I'm grateful to my friends - though at this point, they might dispute it - for pushing me to think harder about my arguments. The lengthy debates I've had since bringing up Versailles have brought me, oddly, back to realizing that one of my main interests in writing about politics and current events stems from both an interest in revolutionary theories and examining stable and unstable societies. And I've had to dig deeper and think harder, in thinking about the French Revolution, about how and why societies break down.
That's one reason, I think, why I've been finding the recent events in Tunisia and Egypt both heartening and scary, all at once. And I think it's well worth considering - especially for the "Versailles" labelers of the left - just what level of class division is needed before a society starts to break down... and why, maybe, one might want to see society change in other, smaller ways before resorting to revolution.
I'm one who finds modern day Egypt especially depressing, which has a lot to do with the fact that when I was growing up in the seventies, Egypt under Anwar Sadat had seemed like a real breakthrough in how Middle Eastern countries might become really productive democracies, makingprogress on some of the hardest issues. I'm one who thinks the Camp David Accords of Jimmy Carter were a real watershed moment in integrating Israel as a nation into some kind of reasonable coexistence with its neighbors.
But Sadat was assassinated and suddenly what had seemed like progress turned out to be extremely vulnerable and fragile. Hosni Mubarak, who took control after Sadat... has maintained that control ever since. And it's clear he has no interest in an orderly transition to a more open government not in his control.And that's largely worked for him... until Tunisians - who have a society that's more secular and less controlled by fundamentalist Islam, stood up to their own dictator and his cronies. Across the Middle East, there's new concern that if the Tunisians finally had enough, others will as well.
I think many Americans, still, tend to take for granted so much of what, in fact, our society makes possible that others simply don't. Our freedoms to say what we want, do what we want, disagree openly and loudly and passionately... these are not things that necessarily exist elsewhere. And the most frustrating aspect, in many ways, is that for all we know and believe about freedom, we tend to sit by as a nation while dictators rule nations like Tunisia and Egypt - the US has not made much effort in either country to change their status quo. A controlling dictator who gets money from the US... will often do the things we want done.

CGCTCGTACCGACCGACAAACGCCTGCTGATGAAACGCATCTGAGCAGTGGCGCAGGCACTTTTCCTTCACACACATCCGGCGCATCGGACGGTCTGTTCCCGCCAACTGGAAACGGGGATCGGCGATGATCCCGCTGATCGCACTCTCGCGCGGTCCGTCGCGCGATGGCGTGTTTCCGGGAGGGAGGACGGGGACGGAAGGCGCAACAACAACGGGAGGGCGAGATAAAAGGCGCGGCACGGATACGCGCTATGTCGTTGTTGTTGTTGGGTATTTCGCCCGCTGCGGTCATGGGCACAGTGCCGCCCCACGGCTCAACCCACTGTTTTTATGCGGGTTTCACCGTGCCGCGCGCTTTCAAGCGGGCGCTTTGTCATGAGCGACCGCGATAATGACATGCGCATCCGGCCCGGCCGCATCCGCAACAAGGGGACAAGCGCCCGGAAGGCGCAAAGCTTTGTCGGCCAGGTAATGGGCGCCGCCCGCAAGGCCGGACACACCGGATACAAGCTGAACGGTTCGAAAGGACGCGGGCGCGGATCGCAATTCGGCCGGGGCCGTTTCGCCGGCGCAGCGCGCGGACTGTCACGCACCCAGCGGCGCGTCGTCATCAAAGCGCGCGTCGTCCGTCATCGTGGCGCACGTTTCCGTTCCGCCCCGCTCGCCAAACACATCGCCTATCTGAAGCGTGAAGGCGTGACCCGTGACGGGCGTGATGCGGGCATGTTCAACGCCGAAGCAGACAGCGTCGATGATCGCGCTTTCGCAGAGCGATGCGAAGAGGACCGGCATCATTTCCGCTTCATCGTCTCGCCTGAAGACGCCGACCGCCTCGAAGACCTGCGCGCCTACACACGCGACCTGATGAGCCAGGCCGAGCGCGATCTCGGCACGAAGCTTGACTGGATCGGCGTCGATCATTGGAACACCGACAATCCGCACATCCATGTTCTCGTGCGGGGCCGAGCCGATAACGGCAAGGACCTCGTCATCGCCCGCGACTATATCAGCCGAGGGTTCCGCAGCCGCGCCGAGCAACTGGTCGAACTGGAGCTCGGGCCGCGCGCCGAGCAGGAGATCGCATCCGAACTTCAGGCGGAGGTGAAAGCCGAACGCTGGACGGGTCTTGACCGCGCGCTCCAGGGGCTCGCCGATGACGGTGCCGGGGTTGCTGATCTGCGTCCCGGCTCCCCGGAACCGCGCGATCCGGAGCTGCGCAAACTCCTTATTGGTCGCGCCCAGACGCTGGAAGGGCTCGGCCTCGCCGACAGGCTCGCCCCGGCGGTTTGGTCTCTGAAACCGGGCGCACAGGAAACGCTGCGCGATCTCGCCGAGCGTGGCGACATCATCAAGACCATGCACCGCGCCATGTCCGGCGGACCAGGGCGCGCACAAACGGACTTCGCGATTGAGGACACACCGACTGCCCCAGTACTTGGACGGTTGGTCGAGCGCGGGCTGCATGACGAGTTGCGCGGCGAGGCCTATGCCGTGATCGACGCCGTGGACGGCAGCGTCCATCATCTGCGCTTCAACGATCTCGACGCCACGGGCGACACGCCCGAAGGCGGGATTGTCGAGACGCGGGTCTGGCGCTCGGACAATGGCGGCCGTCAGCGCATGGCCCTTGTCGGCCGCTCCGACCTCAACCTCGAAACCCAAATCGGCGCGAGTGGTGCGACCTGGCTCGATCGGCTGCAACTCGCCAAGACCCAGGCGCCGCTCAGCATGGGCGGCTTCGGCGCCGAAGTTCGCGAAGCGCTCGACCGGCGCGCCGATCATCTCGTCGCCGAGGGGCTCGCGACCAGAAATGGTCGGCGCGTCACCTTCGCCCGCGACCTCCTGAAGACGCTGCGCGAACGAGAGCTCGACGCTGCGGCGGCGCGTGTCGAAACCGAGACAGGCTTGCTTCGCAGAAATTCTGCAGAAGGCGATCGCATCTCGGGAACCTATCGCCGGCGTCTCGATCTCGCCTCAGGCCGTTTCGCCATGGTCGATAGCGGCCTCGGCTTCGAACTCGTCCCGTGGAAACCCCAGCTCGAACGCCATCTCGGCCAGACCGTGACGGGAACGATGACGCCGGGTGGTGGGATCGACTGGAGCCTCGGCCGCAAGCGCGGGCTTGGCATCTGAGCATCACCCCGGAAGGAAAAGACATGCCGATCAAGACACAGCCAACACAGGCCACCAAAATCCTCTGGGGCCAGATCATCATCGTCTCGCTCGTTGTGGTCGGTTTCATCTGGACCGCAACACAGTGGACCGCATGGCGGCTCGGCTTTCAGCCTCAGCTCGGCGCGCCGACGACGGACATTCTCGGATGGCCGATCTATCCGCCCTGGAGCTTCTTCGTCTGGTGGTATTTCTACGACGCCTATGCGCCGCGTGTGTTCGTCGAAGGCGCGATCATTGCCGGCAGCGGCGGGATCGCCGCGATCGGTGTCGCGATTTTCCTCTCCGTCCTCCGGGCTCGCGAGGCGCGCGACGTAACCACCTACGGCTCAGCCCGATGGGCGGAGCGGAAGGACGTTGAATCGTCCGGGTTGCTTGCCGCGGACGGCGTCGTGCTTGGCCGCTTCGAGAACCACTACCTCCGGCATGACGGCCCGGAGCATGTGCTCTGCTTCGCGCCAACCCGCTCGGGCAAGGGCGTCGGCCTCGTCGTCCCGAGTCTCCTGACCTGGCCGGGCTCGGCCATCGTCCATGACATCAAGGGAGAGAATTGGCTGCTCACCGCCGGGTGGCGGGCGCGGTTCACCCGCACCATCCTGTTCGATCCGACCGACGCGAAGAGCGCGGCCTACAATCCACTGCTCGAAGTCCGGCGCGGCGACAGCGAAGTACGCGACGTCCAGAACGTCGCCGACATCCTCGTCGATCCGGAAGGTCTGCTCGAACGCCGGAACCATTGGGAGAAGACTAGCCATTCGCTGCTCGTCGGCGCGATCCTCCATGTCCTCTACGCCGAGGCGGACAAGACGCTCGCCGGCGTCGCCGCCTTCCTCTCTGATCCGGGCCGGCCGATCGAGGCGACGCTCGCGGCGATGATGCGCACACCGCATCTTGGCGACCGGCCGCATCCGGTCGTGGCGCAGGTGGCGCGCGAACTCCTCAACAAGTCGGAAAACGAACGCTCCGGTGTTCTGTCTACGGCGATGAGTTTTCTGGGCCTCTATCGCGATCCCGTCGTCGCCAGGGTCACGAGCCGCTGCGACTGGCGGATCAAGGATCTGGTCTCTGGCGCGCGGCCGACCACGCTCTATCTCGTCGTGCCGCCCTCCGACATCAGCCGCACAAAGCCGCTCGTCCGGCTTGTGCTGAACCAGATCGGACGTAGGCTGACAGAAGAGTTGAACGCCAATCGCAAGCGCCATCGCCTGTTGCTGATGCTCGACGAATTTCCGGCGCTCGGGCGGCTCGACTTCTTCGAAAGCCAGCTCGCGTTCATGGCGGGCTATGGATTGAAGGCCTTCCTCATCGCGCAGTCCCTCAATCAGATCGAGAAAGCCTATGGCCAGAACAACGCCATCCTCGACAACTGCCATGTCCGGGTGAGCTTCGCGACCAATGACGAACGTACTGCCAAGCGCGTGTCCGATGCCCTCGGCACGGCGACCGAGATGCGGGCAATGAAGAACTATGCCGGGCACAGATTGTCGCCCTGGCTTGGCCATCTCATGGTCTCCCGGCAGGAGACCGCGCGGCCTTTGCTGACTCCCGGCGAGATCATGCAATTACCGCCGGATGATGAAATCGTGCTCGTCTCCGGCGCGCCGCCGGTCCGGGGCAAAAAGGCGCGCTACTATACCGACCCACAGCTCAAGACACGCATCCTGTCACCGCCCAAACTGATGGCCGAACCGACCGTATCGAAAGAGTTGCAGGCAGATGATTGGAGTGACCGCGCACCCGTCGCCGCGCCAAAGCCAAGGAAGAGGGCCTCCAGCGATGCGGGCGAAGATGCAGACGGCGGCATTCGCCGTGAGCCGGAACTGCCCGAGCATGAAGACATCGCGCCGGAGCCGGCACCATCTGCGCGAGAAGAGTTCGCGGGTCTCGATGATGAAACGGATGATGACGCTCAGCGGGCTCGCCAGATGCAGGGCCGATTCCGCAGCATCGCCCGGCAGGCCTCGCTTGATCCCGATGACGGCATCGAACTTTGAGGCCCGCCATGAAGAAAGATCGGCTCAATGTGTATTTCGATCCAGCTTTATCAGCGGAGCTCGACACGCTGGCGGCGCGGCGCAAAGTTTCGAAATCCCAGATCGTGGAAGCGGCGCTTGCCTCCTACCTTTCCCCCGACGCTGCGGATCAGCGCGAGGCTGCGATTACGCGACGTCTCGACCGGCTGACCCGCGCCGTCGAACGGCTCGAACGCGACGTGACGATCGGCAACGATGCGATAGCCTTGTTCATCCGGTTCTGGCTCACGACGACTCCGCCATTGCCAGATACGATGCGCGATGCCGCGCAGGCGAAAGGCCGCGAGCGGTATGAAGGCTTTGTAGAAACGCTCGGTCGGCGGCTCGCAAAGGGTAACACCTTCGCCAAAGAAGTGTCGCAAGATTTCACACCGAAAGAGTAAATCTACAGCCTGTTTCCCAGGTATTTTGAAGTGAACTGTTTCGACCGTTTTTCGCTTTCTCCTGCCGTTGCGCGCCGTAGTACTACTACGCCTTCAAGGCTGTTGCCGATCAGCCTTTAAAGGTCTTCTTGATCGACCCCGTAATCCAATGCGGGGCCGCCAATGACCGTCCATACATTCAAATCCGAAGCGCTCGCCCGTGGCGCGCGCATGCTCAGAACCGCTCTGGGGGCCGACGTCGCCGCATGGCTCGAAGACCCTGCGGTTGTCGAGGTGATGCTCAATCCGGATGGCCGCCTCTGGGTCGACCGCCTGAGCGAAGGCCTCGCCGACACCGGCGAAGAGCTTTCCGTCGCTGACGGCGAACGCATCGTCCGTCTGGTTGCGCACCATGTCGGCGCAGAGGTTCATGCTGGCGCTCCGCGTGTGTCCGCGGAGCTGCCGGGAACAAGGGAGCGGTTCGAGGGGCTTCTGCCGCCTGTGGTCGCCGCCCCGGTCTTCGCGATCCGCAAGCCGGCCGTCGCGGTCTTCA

Yet, there was President Obama on Tuesday night praising the Tunisian protestors, and today, urging Egypt not to stifle dissent. From a distance... that may be all we can do. But it amounts to precious little. And watching protests descend into violence, seeing masses of people trying to make themselves heard by an out of touch elite... that, really, is how I remember my French history. And it doesn't, usually, end well.
One of the weird facets of modern American politics is how class identification has become so strangely muddled. We have wealthy, educated, liberal elites who see themselves, still, as more closely tied to the working class than to their own elite qualities. And we have conservative, working class whites who feverishly reject labels like "socialism" and "communism" when the ideas of Marx and Engels, and theories that would more evenly spread national wealth more fairly, would most likely be to their eonomic benefit.
I think those kind of confused dynamics - the educated Marxist revolutionaries, the less well off defenders of a crony capitalsim that hurts their interests - go a long way to explaining our messy, mixed up politics these days. The people angry enough to start a revolution can't seem to figure out who to revolt against, or how to articulate their demands. And the people who understand where violent revolution leads - into chaos and social disarray - are loath to see what are actually fairly privileged, comfortable lives thrown into that chaos and disarray, or more pointedly, into violence and possible death.
The Tunisians, it seems, don't struggle with those concerns. The Egyptians, it seems, are pretty sure that more violence wouldn't be as bad as continuing to live under a stifling dictatorship.
The news of our world tends to go where the action is - where the violence happens, where the protests are, where the unrest is; we seek to show, and to understand, what makes people take to the streets, take to the battlefield. All of that, so we can be where the action isn't, so that our comfortable, generally secure, generally stable lives, won't be up-ended by violence and chaos and unrest. Our choices may not be so binary - what we have, or violent revolution... but I think, as an American society, we've generally made a choice to live with some our problems, rather than turn them into a case for revoltuion. We take actions that stabilize, defuse, redirect. We stay, by choice, where the revolution isn't.
Or... you can go where the action is. That is, always, an option.